One question regarding the crampons, as I'm not very familiar with them.  

Are they one size fits all?  My daughter has very small feet, so I'm concerned that they'll fit if we need them.

12:45 p.m. on January 12, 2013 (EST)
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Yes the crampons are basically one size fits all. They are about 2x2 inches square with the corners folded down as points.  Last time I bought a pair at the GC store they were $10. They worked just fine. Most of the ice from compacted snow on the higher portions of the trails only extends usually down about a 1/2 mile into the canyon. Once you get about 1000 feet or less down inside the canyon there will be no snow. Just the fine powdery dust and sand or the trail. The Bright Angel and South Kaibab trails are used by the mules so are more eroded down, the rest of the trails are just sandy. The beginning of the Hermits Rest Trail is built from sandstone block.



Instep-crampons.jpg

1:07 p.m. on January 12, 2013 (EST)
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Crampons are expensive and for a use that is over kill for the Canyon -- and the are sized to fit boots.  They are normally paired with an ice ax to reduce the thrill of an adventure.

Instep 'Crampons' or Micro-spikes are considerably cheaper and might not come in your daughter's size.  The consideration is if they are needed to stay up right on the trail, do you want to go.  The Ranger, conservative by nature and law, would probably discourage at least taking your daughter.  Ask them about the advisability of something to wear to keep you from performing  like an Irish River Dance troop.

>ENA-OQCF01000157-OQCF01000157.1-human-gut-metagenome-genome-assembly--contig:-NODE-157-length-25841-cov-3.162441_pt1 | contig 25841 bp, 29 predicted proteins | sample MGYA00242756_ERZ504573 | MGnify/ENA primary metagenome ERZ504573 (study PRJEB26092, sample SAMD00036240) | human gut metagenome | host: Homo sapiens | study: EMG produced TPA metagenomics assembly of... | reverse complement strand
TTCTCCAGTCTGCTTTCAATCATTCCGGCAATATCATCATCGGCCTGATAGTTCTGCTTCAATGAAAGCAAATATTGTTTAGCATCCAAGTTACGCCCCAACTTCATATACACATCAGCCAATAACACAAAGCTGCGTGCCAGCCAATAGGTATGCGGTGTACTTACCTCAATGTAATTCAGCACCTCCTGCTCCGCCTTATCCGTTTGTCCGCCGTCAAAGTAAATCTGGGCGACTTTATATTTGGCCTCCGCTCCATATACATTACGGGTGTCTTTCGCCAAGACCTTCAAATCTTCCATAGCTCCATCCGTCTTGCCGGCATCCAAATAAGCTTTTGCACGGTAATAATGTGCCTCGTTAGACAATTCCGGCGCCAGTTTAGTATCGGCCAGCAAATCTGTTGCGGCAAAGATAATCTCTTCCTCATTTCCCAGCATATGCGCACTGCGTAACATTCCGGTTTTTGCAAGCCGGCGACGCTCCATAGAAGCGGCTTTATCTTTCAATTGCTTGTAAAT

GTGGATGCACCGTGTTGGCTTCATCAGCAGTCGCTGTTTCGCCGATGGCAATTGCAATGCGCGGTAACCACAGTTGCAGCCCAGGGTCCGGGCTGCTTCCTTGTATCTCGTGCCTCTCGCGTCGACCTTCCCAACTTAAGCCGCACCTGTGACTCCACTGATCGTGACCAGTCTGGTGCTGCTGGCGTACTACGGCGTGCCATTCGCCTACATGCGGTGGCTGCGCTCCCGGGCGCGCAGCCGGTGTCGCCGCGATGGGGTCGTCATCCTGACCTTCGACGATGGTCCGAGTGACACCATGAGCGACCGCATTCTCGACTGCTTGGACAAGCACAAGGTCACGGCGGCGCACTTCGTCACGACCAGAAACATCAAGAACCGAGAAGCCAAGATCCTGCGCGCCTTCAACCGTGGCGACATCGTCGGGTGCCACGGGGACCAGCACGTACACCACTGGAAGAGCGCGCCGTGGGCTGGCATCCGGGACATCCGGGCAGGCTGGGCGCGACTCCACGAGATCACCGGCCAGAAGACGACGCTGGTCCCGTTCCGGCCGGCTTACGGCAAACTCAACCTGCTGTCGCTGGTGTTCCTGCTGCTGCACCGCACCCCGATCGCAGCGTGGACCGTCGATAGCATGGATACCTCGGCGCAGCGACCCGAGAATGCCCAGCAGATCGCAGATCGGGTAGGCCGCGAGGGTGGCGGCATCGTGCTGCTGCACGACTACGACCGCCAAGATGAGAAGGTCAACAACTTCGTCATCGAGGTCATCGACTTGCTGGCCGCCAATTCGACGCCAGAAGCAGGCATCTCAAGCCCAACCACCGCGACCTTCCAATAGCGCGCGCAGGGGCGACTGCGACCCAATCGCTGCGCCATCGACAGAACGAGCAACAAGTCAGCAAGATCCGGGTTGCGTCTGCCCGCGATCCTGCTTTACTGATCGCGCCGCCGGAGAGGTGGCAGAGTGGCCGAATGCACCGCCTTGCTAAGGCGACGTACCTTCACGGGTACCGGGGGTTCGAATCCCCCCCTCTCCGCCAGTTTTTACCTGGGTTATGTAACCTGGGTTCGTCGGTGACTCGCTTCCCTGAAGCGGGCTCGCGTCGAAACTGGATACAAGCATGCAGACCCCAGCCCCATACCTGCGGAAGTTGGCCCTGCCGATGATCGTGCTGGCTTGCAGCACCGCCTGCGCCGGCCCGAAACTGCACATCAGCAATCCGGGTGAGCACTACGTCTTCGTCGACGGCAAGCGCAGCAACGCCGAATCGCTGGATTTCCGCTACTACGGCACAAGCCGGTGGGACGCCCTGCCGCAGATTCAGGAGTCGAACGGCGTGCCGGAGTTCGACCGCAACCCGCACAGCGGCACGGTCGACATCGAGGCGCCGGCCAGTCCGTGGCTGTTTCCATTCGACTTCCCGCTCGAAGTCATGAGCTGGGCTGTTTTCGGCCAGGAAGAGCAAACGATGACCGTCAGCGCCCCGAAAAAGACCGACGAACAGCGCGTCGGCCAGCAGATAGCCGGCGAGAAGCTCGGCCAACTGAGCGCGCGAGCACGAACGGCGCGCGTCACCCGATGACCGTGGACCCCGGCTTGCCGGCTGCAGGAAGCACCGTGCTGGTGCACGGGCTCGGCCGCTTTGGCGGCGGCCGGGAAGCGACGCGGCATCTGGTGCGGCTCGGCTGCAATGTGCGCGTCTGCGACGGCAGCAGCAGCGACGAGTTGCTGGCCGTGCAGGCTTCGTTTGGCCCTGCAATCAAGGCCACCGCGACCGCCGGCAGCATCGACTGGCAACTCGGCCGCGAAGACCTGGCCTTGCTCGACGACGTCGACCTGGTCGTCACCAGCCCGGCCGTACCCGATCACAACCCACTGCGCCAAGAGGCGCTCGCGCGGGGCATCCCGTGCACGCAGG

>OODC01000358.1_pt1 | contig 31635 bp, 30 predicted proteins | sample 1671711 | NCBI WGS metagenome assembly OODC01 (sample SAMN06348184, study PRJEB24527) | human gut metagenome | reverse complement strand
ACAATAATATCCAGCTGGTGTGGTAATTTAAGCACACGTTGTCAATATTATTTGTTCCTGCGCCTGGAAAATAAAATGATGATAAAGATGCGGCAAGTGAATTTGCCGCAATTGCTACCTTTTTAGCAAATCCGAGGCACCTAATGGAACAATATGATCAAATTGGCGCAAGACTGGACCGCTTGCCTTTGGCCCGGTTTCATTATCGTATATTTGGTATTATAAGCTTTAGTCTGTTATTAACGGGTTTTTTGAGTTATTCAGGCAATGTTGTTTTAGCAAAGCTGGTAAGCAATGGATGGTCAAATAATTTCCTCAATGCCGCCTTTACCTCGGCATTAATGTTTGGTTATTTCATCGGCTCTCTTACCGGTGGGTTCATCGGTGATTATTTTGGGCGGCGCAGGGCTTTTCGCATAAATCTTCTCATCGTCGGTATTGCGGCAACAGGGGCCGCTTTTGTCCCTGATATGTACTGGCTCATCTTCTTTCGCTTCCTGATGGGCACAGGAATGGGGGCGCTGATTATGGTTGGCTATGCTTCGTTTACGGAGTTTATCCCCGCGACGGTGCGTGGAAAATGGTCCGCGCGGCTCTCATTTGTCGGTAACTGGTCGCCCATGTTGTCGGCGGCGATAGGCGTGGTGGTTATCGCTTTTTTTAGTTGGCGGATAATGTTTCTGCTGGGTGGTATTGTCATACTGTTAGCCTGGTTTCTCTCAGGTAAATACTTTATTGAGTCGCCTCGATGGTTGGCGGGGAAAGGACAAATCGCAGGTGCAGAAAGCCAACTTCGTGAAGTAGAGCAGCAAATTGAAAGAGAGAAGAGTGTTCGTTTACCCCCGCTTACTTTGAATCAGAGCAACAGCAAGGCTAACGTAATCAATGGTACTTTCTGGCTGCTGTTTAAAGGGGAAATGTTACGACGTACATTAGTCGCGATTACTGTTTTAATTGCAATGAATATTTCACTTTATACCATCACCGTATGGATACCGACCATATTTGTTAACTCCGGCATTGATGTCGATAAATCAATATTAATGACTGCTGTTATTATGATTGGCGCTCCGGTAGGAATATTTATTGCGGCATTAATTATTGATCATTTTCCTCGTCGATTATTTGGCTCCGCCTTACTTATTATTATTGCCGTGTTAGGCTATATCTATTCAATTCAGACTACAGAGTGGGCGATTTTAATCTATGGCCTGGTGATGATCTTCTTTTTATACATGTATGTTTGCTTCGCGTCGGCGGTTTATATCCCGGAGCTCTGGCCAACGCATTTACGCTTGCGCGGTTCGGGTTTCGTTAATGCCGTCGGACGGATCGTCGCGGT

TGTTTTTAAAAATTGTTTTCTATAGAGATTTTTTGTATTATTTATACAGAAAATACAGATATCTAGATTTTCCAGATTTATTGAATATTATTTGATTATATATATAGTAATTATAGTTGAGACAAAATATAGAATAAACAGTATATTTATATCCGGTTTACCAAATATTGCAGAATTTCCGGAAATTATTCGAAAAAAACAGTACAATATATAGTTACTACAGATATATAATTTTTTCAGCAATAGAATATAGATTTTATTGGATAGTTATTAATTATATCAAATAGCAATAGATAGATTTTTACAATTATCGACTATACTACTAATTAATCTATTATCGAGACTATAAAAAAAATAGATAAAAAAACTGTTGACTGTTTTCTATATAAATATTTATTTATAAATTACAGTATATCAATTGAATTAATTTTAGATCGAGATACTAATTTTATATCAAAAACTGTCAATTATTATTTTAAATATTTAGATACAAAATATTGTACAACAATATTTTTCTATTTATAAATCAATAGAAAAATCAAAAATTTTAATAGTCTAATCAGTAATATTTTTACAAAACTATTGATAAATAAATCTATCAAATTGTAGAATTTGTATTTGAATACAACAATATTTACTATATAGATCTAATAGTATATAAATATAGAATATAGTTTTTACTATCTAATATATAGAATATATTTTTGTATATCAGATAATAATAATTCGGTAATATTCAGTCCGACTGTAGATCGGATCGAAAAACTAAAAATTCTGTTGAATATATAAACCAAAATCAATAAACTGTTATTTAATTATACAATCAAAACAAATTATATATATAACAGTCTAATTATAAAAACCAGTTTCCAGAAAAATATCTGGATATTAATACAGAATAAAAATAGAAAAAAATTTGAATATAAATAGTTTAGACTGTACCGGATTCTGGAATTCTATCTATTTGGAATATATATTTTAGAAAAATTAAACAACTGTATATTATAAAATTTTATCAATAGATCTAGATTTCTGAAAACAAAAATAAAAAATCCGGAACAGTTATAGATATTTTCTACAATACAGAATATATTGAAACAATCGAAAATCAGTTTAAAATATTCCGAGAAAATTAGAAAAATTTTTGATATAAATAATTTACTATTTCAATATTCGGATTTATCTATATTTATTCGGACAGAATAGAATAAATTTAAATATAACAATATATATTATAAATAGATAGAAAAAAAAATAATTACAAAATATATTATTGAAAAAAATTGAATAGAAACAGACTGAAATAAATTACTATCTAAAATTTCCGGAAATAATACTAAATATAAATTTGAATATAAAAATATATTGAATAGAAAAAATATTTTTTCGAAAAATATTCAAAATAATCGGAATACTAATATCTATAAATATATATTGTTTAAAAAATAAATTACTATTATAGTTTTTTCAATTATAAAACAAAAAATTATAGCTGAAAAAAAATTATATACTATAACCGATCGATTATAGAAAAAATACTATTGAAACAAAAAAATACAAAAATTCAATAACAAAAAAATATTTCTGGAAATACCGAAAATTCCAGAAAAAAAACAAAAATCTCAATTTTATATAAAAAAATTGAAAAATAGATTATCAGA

Micro-spikes and other similar gadgets are designed for walking across a sidewalk and icy streets that are not inclined and don't have a risk of more injury than just taking a whack on your kiester on the ice.  They don't take very much lateral force which you might get on an inclined trail.

Look at Amazon.com search for instep crampon or icecleat. These are cheaper and easier to accept the price for a one time use.

Both the Bright Angel and Kaibab trails are wide, well beaten down and I'm guessing the top will be cool and no ice in sight.

2:13 p.m. on January 12, 2013 (EST)
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Well yes Easter is pretty late in the year for snow and ice. By then the winter weather will have moved on. Its generally nice even in mid Dec/Jan when I used to hike the canyon.

Here's a current image from the Grand Canyon webcam, www.nps.gov/grca/photosmultimedia/webcams.htm

No snow is sight, tho it doesn't show much of the South Rim. The North Rim is generally closed after Nov 1st because of the snow fall there. Its 1000 feet higher.

From the weblink above:

Call 928-638-7496 for current park road condition information.
http://www.youtube.com/grandcanyonnps
Visit our YouTube page to watch videos about trip planning, hiking, river running, and the unique natural and cultural resources of Grand Canyon National Park



grca.jpg